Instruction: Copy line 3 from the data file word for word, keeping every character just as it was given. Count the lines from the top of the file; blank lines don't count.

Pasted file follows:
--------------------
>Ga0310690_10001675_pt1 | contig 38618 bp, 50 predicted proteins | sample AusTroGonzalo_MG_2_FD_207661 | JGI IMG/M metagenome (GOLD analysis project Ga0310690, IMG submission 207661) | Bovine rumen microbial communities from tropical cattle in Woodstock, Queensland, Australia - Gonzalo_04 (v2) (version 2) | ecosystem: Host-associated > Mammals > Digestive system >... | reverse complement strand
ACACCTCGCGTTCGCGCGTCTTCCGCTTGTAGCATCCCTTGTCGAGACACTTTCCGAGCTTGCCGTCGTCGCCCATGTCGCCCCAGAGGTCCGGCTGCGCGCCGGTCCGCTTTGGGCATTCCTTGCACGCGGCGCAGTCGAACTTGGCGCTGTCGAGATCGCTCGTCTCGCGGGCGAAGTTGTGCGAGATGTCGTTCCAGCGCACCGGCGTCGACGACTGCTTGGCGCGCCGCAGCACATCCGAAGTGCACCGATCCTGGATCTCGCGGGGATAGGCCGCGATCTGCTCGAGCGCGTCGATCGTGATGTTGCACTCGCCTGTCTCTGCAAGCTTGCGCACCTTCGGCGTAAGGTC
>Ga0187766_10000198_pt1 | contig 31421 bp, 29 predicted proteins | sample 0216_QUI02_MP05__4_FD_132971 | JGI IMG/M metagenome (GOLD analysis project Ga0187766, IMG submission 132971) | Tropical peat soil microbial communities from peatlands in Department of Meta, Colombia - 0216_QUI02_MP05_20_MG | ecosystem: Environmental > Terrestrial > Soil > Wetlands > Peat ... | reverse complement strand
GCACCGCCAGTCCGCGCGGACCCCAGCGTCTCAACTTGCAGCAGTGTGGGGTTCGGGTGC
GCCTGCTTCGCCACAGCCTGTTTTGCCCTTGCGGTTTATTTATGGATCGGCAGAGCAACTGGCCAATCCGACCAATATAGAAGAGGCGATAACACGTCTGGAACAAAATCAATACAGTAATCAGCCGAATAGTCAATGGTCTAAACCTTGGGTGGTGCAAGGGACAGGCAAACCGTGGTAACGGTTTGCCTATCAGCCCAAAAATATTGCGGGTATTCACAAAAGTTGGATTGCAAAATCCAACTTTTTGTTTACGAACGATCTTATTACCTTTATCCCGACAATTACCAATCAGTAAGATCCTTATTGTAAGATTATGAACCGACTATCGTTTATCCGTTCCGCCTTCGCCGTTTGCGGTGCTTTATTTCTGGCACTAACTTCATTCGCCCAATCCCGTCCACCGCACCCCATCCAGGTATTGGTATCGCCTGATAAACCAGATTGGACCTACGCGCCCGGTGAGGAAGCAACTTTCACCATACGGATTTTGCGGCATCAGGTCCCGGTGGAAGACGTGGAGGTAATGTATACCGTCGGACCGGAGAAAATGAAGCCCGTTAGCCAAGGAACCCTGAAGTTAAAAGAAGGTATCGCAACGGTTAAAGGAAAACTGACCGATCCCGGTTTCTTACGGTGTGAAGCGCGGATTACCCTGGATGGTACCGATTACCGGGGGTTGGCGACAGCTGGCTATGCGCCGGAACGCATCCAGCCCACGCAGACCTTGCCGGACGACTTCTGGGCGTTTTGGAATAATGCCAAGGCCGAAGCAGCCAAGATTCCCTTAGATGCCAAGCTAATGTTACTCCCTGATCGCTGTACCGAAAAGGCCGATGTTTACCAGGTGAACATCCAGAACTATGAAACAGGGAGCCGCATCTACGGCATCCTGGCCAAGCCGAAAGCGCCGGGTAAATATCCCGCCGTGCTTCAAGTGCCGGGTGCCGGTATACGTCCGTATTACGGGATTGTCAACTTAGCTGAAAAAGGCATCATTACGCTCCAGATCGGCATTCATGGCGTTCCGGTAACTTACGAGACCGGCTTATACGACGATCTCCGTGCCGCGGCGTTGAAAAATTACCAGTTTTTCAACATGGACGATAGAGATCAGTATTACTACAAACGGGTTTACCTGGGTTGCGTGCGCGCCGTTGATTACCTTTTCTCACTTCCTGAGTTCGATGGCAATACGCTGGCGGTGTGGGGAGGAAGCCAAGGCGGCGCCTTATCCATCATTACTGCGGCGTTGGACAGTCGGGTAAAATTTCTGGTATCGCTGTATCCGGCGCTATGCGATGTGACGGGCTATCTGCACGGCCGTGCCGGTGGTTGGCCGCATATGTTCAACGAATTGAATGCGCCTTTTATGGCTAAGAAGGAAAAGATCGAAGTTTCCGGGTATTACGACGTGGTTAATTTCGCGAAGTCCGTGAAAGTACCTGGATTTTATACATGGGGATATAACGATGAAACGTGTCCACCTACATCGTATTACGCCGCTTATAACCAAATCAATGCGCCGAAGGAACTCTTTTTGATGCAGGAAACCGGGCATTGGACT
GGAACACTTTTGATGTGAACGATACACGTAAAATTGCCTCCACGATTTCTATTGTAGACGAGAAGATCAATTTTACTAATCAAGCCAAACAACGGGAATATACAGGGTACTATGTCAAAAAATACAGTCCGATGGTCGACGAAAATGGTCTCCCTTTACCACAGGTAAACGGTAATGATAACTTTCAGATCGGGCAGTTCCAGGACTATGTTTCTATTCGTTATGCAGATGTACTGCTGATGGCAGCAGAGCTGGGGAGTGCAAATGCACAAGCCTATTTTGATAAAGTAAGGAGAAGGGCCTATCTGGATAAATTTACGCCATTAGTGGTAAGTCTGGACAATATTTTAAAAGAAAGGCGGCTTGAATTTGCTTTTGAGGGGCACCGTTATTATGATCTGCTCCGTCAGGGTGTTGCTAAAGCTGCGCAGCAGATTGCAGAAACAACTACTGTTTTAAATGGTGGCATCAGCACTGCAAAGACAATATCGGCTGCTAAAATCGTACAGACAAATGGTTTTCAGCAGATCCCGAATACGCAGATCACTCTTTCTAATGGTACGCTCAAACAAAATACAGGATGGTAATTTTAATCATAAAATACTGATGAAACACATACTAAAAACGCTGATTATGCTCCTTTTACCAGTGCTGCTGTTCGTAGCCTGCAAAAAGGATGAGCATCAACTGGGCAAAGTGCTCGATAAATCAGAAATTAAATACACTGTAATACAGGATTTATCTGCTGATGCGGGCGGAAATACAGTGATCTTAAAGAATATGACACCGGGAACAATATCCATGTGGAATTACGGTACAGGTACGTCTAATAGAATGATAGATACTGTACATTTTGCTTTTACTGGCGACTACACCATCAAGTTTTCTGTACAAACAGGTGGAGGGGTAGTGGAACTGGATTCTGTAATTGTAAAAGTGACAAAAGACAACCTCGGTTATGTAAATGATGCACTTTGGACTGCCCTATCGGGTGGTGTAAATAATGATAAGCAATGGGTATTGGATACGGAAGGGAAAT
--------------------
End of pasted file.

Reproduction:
>Ga0187766_10000198_pt1 | contig 31421 bp, 29 predicted proteins | sample 0216_QUI02_MP05__4_FD_132971 | JGI IMG/M metagenome (GOLD analysis project Ga0187766, IMG submission 132971) | Tropical peat soil microbial communities from peatlands in Department of Meta, Colombia - 0216_QUI02_MP05_20_MG | ecosystem: Environmental > Terrestrial > Soil > Wetlands > Peat ... | reverse complement strand